Javier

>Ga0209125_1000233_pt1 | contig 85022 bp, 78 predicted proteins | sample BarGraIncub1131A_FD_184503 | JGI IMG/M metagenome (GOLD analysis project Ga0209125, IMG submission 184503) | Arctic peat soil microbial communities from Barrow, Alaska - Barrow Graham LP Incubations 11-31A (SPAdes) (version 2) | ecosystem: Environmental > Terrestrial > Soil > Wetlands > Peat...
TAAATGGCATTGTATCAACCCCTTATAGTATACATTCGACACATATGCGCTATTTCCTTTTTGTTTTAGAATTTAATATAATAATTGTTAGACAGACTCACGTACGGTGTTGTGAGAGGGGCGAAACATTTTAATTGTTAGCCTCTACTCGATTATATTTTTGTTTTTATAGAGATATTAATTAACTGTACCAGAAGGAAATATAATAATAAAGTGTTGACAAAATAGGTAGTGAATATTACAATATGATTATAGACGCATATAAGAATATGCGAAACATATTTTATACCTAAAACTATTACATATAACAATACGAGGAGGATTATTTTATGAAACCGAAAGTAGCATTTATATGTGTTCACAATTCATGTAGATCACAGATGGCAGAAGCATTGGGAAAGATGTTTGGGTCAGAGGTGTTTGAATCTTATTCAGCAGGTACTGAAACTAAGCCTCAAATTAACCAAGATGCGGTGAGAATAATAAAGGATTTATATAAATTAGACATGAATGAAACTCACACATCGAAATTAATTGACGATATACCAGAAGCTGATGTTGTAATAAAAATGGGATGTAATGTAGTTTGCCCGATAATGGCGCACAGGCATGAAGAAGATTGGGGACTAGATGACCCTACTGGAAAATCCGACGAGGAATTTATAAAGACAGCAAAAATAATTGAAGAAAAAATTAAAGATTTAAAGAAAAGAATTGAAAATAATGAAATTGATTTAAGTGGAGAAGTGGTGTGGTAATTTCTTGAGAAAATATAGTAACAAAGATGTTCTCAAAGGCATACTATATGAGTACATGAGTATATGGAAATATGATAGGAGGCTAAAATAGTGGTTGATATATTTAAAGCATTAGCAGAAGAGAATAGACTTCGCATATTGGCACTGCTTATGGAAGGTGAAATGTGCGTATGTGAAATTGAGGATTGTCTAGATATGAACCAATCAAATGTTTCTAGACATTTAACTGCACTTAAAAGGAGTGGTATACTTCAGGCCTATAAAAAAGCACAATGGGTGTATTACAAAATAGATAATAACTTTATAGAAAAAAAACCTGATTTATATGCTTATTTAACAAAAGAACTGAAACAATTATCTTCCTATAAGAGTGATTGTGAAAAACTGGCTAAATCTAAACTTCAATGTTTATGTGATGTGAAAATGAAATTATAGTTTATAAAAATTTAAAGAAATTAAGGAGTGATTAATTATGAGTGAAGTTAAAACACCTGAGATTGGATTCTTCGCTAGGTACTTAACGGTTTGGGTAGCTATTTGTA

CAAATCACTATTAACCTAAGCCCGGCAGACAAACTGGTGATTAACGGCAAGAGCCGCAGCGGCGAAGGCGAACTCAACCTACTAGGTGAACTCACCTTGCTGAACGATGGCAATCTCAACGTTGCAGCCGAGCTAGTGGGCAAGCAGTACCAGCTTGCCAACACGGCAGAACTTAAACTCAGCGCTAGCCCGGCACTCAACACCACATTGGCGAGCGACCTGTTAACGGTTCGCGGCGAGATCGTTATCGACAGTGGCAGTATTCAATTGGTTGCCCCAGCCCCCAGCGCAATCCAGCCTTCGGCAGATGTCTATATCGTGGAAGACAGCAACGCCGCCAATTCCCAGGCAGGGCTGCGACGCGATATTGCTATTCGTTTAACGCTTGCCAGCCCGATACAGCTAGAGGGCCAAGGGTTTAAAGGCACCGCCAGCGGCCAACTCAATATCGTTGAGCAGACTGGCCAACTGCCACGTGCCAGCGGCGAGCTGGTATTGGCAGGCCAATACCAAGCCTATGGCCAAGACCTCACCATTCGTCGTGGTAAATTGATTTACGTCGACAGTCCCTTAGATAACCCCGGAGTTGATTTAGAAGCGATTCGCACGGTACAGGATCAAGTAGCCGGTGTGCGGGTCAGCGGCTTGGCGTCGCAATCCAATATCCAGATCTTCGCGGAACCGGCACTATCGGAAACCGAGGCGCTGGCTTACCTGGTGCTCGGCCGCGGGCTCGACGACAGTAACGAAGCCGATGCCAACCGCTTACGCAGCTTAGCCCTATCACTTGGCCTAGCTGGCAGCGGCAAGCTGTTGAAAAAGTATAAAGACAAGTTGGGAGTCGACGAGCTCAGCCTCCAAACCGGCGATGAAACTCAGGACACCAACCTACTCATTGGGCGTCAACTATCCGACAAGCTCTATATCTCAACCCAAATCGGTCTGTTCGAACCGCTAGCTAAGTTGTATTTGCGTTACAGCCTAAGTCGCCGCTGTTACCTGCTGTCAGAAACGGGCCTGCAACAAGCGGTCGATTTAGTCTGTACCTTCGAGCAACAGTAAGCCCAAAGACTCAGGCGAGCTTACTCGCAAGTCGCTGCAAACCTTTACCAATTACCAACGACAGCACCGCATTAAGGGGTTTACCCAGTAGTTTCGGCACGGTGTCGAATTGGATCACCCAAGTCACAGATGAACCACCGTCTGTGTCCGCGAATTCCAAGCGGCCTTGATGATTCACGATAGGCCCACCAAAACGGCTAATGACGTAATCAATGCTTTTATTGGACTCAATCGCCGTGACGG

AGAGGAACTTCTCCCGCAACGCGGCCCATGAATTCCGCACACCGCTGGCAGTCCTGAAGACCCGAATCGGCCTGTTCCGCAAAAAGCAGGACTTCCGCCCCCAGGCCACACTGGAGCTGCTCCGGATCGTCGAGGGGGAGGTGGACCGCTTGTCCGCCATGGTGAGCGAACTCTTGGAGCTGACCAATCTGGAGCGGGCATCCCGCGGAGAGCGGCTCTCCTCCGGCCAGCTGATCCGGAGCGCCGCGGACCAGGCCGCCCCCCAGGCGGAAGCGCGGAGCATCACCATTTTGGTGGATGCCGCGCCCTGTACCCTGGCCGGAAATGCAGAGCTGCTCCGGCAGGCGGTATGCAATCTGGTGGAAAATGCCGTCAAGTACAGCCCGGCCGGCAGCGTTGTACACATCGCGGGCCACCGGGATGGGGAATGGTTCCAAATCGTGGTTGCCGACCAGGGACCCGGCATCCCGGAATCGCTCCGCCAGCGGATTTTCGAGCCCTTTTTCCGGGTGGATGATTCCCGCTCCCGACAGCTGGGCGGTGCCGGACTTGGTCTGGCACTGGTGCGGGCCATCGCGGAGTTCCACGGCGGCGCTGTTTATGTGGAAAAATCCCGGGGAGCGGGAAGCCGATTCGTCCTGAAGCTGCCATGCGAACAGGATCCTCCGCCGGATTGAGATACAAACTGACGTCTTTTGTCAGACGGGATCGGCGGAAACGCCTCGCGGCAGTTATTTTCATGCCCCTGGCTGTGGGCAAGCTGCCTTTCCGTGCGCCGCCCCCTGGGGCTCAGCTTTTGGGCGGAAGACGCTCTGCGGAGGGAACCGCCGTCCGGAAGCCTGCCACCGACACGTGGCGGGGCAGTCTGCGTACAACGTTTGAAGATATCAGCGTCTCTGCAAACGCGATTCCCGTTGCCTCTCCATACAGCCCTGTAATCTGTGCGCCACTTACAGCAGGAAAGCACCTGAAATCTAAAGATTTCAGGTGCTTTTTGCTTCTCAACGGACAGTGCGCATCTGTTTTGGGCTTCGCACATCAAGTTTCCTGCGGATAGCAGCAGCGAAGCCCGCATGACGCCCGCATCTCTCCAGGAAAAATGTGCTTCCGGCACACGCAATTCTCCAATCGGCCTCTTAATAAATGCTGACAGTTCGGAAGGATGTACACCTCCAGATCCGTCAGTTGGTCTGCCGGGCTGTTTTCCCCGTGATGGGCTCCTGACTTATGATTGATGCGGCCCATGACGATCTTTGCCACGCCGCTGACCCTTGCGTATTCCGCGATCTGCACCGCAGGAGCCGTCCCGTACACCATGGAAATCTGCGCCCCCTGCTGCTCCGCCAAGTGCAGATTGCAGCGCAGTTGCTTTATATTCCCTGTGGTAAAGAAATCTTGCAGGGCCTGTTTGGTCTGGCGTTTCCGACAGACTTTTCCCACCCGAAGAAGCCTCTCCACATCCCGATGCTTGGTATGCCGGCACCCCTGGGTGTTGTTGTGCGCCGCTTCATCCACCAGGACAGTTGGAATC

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 Jun 8 awarded Caucus Jun 4 accepted How do we know that $\exp(x)$ agrees with raising a number to a rational power? Jun 4 comment How do we know that $\exp(x)$ agrees with raising a number to a rational power? Yeah, sorry about that, fixed it. I think I liked Jim Belk's answer a little more, but thanks for your help! Jun 4 revised How do we know that $\exp(x)$ agrees with raising a number to a rational power? deleted 168 characters in body Jun 4 comment How do we know that $\exp(x)$ agrees with raising a number to a rational power? Yes, we used that property to define rational powers, but we also knew how to define integer powers and roots, and we used $a^{b^c}=a^{bc}$ to define rational powers in terms of those. Jun 4 comment How do we know that $\exp(x)$ agrees with raising a number to a rational power? @Limitless: The advanced part is showing that such a function is unique. Wikipedia doesn't give such a proof, and makes some statements that I don't know about, such as the fact that it must be Lebesgue measurable. Jun 4 asked How do we know that $\exp(x)$ agrees with raising a number to a rational power? Jun 1 accepted Proving that $\lim\limits_{x \to 0}\frac{e^x-1}{x} = 1$ Jun 1 comment Proving that $\lim\limits_{x \to 0}\frac{e^x-1}{x} = 1$ That works, then. Don't get me wrong, the rest of your answer is great too, it's just not precisely what I had in mind when I thought of the question. Thanks! Jun 1 comment Proving that $\lim\limits_{x \to 0}\frac{e^x-1}{x} = 1$ I guess I was looking for answers that use mostly the definition of a limit together with some of $e^x$'s properties, but I'm not sure that's practical. Jun 1 comment Proving that $\lim\limits_{x \to 0}\frac{e^x-1}{x} = 1$ I'm seeing that I haven't really thought this through. I would say that the only definition of $e^x$ that makes this problem an interesting problem is the compound interest one, since the ones you suggest are related to the fact that $(e^x)' = e^x$. But then it seems that the problem reduces to showing that the derivative of $\lim_{n \to \infty}(1+\frac{x}{n})^n$ is equal to itself. Jun 1 comment Proving that $\lim\limits_{x \to 0}\frac{e^x-1}{x} = 1$ I hadn't really thought about how to define $e^x$, but I guess it would have to be $e^x = \lim_{n\to \infty}(1+\frac{x}{n})^n$, because if you use the other ones that were suggested (power series, differential equation), then the proof becomes almost trivial. I guess that complicates things, doesn't it? Jun 1 comment Proving that $\lim\limits_{x \to 0}\frac{e^x-1}{x} = 1$ @Thomas: Isn't using the power series representation of $e^x$ pretty much equivalent to saying that $(e^x)' = e^x$? Jun 1 asked Proving that $\lim\limits_{x \to 0}\frac{e^x-1}{x} = 1$ May 28 comment How do you explain paradoxes to non-mathematicians? Those are not paradoxes. May 26 comment How to show $|\sin(x+iy)|^2=\sin^2x+\sinh^2y$ @Derrick: the idea is that we want to be left only with the circular and hyperbolic sines, so we use the identities I mentioned to replace the cosines with sines. I'm on my iPod so I can't really type out all the TeX, but that is the gist of it. May 26 revised How to show $|\sin(x+iy)|^2=\sin^2x+\sinh^2y$ added 372 characters in body May 26 answered How to show $|\sin(x+iy)|^2=\sin^2x+\sinh^2y$ May 20 accepted Confused about Wikipedia page on differential forms May 19 comment Confused about Wikipedia page on differential forms So, just to make sure I understand: Suppose we're working in $\mathbb{R}^2$, and instead of $x,y$ I call them $f_1, f_2$ for clarity, so they're functions from $\mathbb{R}^2$ to $\mathbb{R}$. Then we can say that $f_1(a, b) = a$ and $f_2(a,b)=b$?